Microsoft Flow enables you to build workflows with no code. But in some cases, you need to extend Microsoft Flow capabilites, and web services are a natual fit for this. Your flow can connect to a service, perform operations, and get data back. When you have a web service you want to connect to with Microsoft Flow, you register the service as a custom connector. This process enables Microsoft Flow to understand the characteristics of your web API, including the authentication that it requires, the operations that it supports, and the parameters and outputs for each of those operations.

In this topic, we'll look at the steps required to register and use a custom connector, and we'll use the Azure Cognitive Services Text Analytics API. This API identifies the language, sentiment, and key phrases in text that you pass to it.

Prerequisites

  • A Microsoft Flow account.
  • An OpenAPI 2.0 (formerly known as Swagger) file in JSON format, a URL to an OpenAPI definition, or a Postman Collection for your API. If you don't have any of these, we'll provide guidance for you.
  • An image to use as an icon for your custom connector (optional).

Steps in the custom connector process

The custom connector process has several steps, which we describe briefly below. This article assumes you already have a RESTful API with some type of authenticated access, so we'll focus on steps 3-6 in the rest of the article. For an example of steps 1 and 2, see Create a custom Web API for Microsoft Flow.

  1. Build a RESTful API in the language and platform of your choice. For Microsoft technologies, we recommend one of the following (but you can use any platform):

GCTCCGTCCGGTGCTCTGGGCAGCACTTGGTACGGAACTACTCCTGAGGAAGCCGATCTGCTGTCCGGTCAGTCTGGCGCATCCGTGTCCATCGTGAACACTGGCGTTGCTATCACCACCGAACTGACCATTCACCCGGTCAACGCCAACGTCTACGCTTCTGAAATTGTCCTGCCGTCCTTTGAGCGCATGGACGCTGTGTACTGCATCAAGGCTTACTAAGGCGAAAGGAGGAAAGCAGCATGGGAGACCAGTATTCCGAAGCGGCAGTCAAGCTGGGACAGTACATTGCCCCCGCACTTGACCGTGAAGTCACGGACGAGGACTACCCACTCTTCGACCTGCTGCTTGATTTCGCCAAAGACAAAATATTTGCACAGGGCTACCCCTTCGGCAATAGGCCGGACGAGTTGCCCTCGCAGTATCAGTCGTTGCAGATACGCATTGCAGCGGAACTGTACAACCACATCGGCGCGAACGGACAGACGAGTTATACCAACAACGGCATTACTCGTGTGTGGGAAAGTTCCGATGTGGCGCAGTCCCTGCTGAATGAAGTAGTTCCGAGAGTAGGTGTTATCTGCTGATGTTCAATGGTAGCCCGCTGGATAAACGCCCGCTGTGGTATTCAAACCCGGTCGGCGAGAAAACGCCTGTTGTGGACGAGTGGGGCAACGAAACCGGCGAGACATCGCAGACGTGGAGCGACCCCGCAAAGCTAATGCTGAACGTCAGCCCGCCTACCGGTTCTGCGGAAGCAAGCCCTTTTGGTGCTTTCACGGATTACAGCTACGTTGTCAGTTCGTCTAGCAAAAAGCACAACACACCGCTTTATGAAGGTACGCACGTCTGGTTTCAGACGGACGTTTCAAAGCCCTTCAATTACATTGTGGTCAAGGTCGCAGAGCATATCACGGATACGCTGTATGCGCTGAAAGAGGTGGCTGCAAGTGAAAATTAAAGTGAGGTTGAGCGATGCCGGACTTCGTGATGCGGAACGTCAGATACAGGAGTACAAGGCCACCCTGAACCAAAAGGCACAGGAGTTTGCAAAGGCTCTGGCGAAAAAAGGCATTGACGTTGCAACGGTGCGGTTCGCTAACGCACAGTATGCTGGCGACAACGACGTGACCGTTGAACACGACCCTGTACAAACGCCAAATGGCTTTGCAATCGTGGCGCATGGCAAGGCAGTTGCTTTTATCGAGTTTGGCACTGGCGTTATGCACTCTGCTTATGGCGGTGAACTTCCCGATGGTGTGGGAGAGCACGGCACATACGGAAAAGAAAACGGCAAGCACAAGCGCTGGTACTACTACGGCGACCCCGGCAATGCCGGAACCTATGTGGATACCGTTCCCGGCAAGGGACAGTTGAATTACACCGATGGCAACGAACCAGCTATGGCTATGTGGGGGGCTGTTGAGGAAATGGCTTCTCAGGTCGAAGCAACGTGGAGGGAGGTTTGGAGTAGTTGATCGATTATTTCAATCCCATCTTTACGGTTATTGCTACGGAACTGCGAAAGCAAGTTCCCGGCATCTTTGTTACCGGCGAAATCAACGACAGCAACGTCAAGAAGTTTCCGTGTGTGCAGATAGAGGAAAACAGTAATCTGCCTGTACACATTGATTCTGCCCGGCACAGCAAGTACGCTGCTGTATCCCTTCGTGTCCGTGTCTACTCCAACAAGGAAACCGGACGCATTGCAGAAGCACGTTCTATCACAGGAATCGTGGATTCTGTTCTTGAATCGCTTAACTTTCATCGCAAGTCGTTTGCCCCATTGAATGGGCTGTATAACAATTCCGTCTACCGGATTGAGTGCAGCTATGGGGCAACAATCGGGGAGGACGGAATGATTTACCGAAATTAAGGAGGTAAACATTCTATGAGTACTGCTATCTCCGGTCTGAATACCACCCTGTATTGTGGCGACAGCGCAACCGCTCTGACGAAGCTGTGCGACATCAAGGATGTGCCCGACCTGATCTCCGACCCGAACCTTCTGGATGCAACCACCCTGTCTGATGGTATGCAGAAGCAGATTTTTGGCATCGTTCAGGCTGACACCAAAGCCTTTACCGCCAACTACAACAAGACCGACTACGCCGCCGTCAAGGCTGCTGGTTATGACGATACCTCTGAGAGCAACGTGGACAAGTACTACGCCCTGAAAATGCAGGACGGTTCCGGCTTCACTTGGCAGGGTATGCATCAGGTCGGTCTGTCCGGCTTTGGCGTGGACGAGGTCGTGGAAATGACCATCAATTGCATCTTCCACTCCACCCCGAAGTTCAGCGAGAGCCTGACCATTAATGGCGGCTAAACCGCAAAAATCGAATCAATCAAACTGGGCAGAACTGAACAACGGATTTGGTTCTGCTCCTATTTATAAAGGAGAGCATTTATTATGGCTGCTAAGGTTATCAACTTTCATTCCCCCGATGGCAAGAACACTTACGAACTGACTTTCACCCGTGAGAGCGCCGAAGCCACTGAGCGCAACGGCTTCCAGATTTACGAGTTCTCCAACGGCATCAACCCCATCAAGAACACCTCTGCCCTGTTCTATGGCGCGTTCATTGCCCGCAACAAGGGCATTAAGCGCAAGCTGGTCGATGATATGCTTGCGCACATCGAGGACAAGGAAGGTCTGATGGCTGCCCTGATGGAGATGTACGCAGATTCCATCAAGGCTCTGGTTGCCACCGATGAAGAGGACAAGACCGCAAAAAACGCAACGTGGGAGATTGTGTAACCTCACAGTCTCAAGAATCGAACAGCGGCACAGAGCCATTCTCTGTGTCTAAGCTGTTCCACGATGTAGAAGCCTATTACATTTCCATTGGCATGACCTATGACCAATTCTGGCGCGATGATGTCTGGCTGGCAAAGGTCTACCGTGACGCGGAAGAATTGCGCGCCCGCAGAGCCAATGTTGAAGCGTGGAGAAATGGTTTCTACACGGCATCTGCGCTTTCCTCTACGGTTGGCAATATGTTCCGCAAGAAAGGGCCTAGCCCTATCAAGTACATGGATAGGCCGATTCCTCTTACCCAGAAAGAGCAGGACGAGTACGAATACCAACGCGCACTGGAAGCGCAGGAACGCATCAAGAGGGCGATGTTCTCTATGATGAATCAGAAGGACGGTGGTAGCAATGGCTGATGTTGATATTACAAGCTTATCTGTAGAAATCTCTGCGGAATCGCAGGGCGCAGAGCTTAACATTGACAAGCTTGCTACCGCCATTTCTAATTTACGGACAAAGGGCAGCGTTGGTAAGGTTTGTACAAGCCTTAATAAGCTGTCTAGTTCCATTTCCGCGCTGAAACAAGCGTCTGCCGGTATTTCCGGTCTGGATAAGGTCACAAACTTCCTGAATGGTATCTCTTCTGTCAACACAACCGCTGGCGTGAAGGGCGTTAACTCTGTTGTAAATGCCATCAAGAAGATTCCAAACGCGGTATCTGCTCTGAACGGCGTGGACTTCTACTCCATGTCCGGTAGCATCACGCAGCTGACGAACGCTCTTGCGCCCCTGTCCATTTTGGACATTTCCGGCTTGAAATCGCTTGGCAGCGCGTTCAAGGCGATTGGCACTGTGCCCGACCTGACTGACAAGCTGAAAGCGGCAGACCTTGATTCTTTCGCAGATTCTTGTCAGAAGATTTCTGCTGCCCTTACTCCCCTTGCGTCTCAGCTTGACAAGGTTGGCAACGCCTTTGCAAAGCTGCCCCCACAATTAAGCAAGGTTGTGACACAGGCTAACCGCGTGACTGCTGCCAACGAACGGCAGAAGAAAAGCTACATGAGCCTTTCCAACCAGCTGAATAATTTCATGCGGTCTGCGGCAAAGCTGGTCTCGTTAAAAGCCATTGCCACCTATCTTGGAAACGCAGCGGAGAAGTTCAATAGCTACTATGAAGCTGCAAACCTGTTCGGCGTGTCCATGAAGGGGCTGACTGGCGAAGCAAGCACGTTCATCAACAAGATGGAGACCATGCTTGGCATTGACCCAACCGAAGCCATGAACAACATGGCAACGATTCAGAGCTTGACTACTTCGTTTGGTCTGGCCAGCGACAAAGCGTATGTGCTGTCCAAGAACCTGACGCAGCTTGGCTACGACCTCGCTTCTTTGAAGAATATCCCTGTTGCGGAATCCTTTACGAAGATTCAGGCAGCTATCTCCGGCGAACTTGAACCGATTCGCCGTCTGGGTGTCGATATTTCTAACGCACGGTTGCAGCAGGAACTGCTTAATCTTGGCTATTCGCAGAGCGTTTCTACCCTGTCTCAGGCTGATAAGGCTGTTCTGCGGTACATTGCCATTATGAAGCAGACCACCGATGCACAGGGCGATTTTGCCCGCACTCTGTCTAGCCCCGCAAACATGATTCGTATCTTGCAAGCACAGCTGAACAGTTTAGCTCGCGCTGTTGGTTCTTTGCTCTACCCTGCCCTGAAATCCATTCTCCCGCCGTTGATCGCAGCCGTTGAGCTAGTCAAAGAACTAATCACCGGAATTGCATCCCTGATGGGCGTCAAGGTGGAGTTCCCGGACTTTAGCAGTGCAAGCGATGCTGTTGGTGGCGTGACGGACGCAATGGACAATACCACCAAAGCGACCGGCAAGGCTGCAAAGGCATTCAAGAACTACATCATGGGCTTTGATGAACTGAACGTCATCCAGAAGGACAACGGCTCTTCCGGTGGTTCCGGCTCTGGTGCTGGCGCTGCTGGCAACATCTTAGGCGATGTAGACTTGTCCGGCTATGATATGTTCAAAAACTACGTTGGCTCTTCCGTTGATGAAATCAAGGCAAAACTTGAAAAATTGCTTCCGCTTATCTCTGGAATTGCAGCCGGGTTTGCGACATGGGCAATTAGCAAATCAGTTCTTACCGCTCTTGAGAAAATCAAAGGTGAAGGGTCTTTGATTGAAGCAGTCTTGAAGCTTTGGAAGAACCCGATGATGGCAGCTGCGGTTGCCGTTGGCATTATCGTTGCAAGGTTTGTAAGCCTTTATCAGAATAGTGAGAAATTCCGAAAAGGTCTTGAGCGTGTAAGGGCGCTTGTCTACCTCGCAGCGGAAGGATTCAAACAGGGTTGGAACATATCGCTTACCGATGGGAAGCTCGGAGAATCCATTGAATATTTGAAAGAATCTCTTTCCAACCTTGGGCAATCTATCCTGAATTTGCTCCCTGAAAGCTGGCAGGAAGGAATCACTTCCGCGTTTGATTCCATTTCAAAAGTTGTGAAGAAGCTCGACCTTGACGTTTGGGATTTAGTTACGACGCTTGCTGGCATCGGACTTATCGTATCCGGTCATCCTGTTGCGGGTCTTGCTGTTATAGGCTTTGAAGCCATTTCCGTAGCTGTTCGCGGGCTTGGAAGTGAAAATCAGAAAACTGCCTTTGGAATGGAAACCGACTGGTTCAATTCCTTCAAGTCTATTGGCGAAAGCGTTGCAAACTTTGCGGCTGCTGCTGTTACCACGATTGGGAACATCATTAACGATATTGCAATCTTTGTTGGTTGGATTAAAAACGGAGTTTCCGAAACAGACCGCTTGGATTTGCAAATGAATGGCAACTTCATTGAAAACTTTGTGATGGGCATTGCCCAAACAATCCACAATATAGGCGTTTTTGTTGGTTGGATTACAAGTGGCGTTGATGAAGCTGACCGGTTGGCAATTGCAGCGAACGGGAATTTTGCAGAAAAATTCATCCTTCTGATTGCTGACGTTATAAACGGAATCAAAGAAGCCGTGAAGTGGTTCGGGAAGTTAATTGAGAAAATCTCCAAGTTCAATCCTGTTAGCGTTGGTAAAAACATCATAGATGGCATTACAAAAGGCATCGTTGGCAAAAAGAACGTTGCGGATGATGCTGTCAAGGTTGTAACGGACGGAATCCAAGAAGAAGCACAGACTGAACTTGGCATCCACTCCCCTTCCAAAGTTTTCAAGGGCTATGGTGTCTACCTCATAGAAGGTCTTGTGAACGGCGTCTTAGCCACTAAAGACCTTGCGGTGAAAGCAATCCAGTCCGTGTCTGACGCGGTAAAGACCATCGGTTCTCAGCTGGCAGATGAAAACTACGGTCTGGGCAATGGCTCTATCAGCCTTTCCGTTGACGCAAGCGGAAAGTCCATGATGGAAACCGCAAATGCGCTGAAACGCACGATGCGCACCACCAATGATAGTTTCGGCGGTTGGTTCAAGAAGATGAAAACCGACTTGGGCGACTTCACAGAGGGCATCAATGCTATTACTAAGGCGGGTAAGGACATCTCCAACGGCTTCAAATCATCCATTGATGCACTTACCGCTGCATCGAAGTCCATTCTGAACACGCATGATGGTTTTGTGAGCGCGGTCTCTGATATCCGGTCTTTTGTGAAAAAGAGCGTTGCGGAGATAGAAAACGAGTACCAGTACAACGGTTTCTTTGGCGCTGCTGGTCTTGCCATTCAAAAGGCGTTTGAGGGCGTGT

• Azure Functions
    • Azure Web Apps
    • Azure API Apps
  2. Secure your API using one of the following authentication mechanisms. You can allow unauthenticated access to your connectors, but we don't recommend it.

    • Azure Active Directory
    • OAuth 2.0 for specific services like Dropbox, Facebook, and SalesForce
    • Generic OAuth 2.0
    • API Key
    • Basic Authentication
  3. Describe your API in one of two industry-standard ways, so that Microsoft Flow can connect to it.

    • An OpenAPI file
    • A Postman Collection

    You can also build an OpenAPI file in step 4 as part of the registration process.

  4. Register your custom connector using a wizard in Microsoft Flow, where you specify an API description, security details, and other information.

  5. Use your custom connector in an app. Create a connection to the connector in your app, and call any operations that the API provides, just like you call standard connections in Microsoft Flow.

  6. Share your custom connector like you do other resources in Microsoft Flow. This step is optional, but it often makes sense to share custom connectors across multiple app creators.

Describe your API

Assuming you have an API with some type of authenticated access, you need a way to describe the API so that Microsoft Flow can connect to it. To do this, you create an OpenAPI file or a Postman Collection – which you can do from any REST API endpoint, including:

  • Publicly available connectors. Some examples include Spotify, Uber, Slack, Rackspace, and more.
  • An API that you create and deploy to any cloud hosting provider, including Azure, Amazon Web Services (AWS), Heroku, Google Cloud, and more.
  • A custom line-of-business API deployed on your network as long as the API is exposed on the public internet.

OpenAPI 2.0 (formerly known as Swagger) and Postman Collections use different formats, but both are language-agnostic machine-readable documents that describe your API's operations and parameters: - You can generate these documents using a variety of tools depending on the language and platform that your API is built on. See the Text Analytics API documentation for an example of an OpenAPI file. - If you don't already have an OpenAPI file for your API and don't want to create one, you can still easily create a custom connector by using a Postman Collection. See Create a Postman Collection for more information. - Microsoft Flow ultimately uses OpenAPI behind the scenes, so a Postman Collection is parsed and translated into an OpenAPI definition file.

Note: Your file size must be less than 1MB.

Getting started with OpenAPI and Postman

Register your custom connector

You will now use the OpenAPI file or Postman Collection to register your custom connector in Microsoft Flow.

  1. In flow.microsoft.com, in the top bar, select the gear to open the settings menu. Select the Custom Connectors option.